Lasheyl Stroud Maintains Deep Rooted Advocacy While Serving Within the Social Justice Ecosystem

October 19, 2020 | | 0 Comments

Lasheyl Stroud

Trigger Warning: Content in this episode involves conversations on human trafficking and trauma-based family dynamics.

Lasheyl Stroud brought her expertise and authentic understating to share the work being done in and around the juvenile court system. At the time of recording, Lasheyl is growing past her role as Lead Magistrate, and running for judge of the Franklin County Court. She prepped the discussion by first explaining the difference between a judge and a magistrate. Lasheyl handled cases in Domestic Relations and Juvenile Court, which typically involve family-based issues. She also handled cases in Empowerment Court, where cases relate to human trafficking.

Going across the state, and working with a sense of urgency, Lasheyl participated in every part of the court. The urgency comes not from a lack of time, but is sustained by clarity and passion. In her experience, she represented parents and children. From full time commitments at the Attorney General’s Office to volunteering as a Guardian Ad Litem, her focus on social justice impact exposed her to a wide range of experiences. Her passion and focus come from a profound sense of care, which explains the actions she upholds when children, children she considers as if they’re her own, are involved directly in court cases.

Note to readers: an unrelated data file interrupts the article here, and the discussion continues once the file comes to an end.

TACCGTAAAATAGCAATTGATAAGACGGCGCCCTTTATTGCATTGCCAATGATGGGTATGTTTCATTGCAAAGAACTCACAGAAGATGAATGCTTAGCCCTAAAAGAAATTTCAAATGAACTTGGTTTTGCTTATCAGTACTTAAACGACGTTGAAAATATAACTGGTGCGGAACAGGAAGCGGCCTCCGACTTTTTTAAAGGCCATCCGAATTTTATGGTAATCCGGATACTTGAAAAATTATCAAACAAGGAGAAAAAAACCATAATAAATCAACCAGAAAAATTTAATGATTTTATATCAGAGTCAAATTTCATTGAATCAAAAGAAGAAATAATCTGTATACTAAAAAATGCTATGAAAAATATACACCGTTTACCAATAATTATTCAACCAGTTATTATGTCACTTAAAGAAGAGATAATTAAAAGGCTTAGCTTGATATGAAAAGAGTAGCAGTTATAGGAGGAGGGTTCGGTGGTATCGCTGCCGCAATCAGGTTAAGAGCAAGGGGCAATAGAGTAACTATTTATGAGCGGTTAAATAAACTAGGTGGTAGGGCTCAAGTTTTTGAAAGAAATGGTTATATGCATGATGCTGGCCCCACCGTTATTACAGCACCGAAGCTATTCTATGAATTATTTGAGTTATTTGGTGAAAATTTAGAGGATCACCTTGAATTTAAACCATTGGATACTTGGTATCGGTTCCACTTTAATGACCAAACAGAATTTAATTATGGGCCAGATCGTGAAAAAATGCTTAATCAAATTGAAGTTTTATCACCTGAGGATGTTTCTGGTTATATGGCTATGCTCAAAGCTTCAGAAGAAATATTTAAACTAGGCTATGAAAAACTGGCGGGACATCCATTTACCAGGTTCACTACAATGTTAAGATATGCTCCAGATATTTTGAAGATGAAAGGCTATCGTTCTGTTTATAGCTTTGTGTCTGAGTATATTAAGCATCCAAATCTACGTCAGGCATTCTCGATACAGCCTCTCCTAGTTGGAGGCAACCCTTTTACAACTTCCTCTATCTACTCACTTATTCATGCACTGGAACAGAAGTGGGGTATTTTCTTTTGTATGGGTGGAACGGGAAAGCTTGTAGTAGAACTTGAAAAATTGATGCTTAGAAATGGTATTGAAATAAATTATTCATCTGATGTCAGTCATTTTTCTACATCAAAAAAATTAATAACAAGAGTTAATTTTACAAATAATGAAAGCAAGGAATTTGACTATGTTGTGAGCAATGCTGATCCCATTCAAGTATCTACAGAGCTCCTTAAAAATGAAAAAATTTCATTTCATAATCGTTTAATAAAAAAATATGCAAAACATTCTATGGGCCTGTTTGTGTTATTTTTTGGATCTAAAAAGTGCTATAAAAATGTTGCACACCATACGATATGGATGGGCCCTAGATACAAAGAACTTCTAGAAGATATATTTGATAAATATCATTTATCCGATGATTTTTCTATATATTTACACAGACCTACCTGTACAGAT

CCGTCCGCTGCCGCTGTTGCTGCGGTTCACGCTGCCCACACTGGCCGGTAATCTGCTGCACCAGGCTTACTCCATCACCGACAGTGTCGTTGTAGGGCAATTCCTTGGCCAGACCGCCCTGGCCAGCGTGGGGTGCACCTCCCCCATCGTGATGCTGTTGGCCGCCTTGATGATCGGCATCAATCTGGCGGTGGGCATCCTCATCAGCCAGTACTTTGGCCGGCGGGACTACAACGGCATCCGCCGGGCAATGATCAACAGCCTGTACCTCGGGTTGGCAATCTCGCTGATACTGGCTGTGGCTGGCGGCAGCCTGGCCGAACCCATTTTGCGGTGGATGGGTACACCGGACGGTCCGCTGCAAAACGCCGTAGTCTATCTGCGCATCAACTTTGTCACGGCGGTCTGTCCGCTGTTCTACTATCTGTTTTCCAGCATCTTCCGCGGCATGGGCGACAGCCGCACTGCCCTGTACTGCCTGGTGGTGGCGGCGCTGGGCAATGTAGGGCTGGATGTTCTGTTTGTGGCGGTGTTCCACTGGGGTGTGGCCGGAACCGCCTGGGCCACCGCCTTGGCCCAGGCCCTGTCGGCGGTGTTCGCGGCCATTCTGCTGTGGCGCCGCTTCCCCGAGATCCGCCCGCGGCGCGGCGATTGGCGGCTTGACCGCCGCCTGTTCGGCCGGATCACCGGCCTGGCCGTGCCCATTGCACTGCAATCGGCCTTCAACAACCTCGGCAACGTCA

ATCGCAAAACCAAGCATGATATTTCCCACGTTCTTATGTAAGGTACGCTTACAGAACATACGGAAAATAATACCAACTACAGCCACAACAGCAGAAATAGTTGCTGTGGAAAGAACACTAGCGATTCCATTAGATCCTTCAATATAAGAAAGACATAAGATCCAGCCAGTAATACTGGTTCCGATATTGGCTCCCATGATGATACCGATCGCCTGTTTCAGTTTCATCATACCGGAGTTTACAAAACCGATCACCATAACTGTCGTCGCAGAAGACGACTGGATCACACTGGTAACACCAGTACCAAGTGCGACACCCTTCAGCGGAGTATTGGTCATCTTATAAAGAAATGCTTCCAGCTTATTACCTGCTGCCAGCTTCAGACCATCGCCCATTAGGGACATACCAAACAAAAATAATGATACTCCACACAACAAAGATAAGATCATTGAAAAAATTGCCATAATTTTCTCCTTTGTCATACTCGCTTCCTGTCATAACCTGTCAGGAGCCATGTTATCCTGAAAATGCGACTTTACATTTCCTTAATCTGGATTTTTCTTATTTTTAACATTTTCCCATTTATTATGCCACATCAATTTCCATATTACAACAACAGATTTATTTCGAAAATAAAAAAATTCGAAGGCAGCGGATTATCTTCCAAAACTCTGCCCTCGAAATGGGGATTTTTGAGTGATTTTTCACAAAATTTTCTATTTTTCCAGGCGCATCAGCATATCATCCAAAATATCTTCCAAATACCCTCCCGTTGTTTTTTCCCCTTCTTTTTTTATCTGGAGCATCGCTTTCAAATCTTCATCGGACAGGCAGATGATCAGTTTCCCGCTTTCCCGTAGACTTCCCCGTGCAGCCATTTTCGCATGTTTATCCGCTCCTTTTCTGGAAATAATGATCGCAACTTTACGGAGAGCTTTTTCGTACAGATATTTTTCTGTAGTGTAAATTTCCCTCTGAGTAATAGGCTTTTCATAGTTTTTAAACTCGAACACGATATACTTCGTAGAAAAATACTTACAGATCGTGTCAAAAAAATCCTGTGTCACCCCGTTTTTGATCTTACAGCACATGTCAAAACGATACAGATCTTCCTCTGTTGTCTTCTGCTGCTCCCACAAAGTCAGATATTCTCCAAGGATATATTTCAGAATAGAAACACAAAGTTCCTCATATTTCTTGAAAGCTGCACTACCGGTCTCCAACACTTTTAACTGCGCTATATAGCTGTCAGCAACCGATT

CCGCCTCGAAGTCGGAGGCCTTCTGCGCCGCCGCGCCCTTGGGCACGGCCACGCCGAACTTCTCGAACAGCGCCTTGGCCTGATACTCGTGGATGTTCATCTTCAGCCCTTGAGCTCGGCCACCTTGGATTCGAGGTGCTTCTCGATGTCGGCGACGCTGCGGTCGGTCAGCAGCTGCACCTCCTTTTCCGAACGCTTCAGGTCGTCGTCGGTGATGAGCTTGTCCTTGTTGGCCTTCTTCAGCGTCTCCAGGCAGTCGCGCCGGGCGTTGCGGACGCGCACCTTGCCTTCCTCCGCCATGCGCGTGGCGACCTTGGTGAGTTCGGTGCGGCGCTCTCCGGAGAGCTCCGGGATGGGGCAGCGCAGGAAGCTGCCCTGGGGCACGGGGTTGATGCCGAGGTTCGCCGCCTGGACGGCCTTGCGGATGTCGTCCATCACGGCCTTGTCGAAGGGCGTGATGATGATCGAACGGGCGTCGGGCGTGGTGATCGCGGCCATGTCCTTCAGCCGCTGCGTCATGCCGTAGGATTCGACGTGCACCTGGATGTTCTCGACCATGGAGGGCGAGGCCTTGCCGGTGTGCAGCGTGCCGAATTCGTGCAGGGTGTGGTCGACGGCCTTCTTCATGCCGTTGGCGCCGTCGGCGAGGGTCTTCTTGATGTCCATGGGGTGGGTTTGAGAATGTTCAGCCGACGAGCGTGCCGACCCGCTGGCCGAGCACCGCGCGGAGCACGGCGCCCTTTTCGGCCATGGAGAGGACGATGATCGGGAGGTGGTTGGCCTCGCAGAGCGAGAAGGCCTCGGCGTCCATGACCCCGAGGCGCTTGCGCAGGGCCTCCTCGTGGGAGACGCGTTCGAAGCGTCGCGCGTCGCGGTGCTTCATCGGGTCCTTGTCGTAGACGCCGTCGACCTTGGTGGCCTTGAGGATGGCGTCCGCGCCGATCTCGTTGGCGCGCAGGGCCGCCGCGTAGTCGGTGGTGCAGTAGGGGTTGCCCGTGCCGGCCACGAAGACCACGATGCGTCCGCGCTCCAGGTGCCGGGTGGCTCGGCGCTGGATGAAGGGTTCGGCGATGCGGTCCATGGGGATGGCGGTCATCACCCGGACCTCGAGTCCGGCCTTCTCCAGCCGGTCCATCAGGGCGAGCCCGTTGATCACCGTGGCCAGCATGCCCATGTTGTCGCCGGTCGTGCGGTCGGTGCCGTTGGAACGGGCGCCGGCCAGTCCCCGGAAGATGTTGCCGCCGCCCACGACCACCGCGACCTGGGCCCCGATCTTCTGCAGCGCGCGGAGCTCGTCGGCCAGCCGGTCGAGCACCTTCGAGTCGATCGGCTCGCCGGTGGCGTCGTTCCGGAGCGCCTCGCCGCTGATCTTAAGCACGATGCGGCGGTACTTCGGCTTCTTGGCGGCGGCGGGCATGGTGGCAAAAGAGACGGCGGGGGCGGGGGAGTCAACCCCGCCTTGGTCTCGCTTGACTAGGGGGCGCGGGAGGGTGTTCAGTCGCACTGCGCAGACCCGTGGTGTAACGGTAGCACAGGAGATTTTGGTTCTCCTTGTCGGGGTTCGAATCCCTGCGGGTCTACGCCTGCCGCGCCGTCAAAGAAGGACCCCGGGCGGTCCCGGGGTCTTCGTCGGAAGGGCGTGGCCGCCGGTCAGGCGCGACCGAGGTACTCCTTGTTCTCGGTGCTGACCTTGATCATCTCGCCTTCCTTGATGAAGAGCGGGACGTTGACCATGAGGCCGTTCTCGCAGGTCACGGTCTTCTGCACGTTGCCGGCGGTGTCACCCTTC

Moving to a topic the public is less educated on, Lasheyl described the system of human trafficking from the perspective of her role in court. Unlike movies, human trafficking often begins with familiar figures in an individual’s life. Family and romantic partners are predators more often than people imagine. She revealed the name “Empowerment Court” is meant as a message to empower the victims within the court cases.

Youth are showered in a love that is pure and genuine for the duration of the transition through court. Court staff, child services, and related stakeholders tend to be the first healthier examples of adults for some youth in court. Lasheyl unpacks the careful and attentive approach used to build  true relationships with the youth. Lasheyl also dives into the delicate details of family dynamics. For example, removing youth from environments where the a parent is allowing the child to be trafficked by a significant other.

If urged to add to the love being given to the youth, Lasheyl shared that people can donate gift cards, clothing, or other forms of service. As a step further, she also mentioned training conferences and mentoring programs can help people become more educated towards the social issue.

Our discussion changed direction towards juvenile delinquency. Based on Lasheyl’s explanation, the harshest issue becomes the lingering consequence felt by youth after being engaged in the court system. Court personnel and volunteers aim to resolve this issue, with one hopeful option being restorative justice circles.

In closing, Lasheyl took a deep dive into her journey through the social justice sphere that led to running for judge during COVID-19. (So, go out and vote, and vote all the way down your ticket!)

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